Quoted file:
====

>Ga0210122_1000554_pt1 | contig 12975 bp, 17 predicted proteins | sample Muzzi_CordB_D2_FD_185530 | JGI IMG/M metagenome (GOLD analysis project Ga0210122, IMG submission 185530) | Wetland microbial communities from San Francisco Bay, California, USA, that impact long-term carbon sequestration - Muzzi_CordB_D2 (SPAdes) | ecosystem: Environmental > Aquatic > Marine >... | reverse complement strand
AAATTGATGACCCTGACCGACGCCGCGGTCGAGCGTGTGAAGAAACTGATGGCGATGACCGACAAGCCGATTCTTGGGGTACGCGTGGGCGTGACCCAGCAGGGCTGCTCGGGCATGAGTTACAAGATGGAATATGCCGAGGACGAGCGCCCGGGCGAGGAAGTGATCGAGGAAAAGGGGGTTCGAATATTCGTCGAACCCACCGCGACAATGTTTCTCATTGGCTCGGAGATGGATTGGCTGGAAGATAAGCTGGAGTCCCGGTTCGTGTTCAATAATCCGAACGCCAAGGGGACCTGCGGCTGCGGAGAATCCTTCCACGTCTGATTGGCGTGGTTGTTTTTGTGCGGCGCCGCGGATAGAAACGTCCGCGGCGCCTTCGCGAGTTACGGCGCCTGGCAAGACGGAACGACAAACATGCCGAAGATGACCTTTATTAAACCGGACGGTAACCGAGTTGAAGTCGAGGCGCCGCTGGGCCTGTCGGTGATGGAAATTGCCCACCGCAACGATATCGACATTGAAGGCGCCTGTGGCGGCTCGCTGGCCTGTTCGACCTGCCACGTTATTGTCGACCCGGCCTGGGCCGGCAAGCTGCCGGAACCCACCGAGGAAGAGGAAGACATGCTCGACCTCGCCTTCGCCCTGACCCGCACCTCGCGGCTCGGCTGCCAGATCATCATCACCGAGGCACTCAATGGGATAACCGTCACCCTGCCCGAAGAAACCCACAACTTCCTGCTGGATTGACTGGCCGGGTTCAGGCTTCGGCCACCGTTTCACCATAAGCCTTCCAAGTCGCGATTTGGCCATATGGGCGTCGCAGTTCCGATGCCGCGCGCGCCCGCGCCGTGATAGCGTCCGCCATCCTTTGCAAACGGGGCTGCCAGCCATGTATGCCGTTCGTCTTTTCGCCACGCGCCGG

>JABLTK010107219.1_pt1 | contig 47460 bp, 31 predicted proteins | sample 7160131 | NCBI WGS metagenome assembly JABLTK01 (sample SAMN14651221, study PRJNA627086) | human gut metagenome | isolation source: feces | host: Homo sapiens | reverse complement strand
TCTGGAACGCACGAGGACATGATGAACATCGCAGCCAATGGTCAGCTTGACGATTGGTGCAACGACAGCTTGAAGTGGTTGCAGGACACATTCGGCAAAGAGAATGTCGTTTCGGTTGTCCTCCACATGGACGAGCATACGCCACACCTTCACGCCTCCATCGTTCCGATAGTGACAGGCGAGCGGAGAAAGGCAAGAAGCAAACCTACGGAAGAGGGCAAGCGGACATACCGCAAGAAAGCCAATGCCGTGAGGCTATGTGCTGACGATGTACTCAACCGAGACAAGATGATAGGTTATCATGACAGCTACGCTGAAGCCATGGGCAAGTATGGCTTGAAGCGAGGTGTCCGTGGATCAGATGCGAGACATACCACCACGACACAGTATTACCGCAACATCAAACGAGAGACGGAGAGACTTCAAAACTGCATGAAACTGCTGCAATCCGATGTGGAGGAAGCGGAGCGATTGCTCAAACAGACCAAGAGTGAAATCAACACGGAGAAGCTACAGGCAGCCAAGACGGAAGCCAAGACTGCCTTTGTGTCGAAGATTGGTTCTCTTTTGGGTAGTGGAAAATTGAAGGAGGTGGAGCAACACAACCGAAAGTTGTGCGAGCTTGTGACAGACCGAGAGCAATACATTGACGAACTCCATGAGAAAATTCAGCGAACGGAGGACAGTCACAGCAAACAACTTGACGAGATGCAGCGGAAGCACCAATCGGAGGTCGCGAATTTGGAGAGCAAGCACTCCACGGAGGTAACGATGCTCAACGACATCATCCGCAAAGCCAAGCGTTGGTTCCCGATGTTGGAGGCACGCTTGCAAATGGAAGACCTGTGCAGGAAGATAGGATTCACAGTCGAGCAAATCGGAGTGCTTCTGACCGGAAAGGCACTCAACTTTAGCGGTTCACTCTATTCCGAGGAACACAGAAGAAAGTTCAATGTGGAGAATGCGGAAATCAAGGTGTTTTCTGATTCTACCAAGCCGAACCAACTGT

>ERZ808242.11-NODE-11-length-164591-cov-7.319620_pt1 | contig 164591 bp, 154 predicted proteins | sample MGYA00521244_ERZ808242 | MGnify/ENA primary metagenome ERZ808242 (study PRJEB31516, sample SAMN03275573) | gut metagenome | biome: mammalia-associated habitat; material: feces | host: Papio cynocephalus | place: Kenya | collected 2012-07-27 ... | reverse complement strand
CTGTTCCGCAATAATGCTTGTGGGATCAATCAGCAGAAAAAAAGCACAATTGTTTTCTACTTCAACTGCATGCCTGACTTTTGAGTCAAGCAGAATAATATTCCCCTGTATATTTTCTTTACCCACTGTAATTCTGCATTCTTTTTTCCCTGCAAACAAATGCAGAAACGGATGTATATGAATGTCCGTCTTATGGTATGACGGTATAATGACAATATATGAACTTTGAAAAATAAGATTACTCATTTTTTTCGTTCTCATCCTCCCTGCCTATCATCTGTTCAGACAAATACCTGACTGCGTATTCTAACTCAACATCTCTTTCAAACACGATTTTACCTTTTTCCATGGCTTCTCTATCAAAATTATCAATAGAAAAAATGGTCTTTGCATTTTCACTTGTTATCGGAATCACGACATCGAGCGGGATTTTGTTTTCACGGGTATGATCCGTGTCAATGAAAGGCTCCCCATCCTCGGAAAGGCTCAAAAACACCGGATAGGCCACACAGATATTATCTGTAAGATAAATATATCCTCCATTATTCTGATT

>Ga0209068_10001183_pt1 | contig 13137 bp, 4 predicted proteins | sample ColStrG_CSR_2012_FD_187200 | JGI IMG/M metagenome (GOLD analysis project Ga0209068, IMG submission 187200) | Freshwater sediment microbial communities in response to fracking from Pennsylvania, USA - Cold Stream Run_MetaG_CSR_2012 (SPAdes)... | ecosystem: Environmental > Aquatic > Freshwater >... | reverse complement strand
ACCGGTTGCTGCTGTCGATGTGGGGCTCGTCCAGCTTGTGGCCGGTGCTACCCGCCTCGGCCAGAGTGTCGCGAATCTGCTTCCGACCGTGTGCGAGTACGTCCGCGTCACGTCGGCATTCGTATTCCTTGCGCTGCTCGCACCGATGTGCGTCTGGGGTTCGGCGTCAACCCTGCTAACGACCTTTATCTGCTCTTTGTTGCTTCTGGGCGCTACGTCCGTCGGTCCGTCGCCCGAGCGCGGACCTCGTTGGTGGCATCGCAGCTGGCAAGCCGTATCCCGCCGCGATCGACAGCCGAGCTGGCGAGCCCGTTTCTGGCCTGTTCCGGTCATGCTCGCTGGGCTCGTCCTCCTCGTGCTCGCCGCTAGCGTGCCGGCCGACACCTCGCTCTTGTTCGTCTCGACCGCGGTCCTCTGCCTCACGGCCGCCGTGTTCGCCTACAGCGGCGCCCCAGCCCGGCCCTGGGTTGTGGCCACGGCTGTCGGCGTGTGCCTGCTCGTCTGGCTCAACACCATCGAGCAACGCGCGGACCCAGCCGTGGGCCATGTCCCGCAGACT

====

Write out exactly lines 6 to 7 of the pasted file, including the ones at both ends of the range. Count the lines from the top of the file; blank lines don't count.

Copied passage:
CTGTTCCGCAATAATGCTTGTGGGATCAATCAGCAGAAAAAAAGCACAATTGTTTTCTACTTCAACTGCATGCCTGACTTTTGAGTCAAGCAGAATAATATTCCCCTGTATATTTTCTTTACCCACTGTAATTCTGCATTCTTTTTTCCCTGCAAACAAATGCAGAAACGGATGTATATGAATGTCCGTCTTATGGTATGACGGTATAATGACAATATATGAACTTTGAAAAATAAGATTACTCATTTTTTTCGTTCTCATCCTCCCTGCCTATCATCTGTTCAGACAAATACCTGACTGCGTATTCTAACTCAACATCTCTTTCAAACACGATTTTACCTTTTTCCATGGCTTCTCTATCAAAATTATCAATAGAAAAAATGGTCTTTGCATTTTCACTTGTTATCGGAATCACGACATCGAGCGGGATTTTGTTTTCACGGGTATGATCCGTGTCAATGAAAGGCTCCCCATCCTCGGAAAGGCTCAAAAACACCGGATAGGCCACACAGATATTATCTGTAAGATAAATATATCCTCCATTATTCTGATT

>Ga0209068_10001183_pt1 | contig 13137 bp, 4 predicted proteins | sample ColStrG_CSR_2012_FD_187200 | JGI IMG/M metagenome (GOLD analysis project Ga0209068, IMG submission 187200) | Freshwater sediment microbial communities in response to fracking from Pennsylvania, USA - Cold Stream Run_MetaG_CSR_2012 (SPAdes)... | ecosystem: Environmental > Aquatic > Freshwater >... | reverse complement strand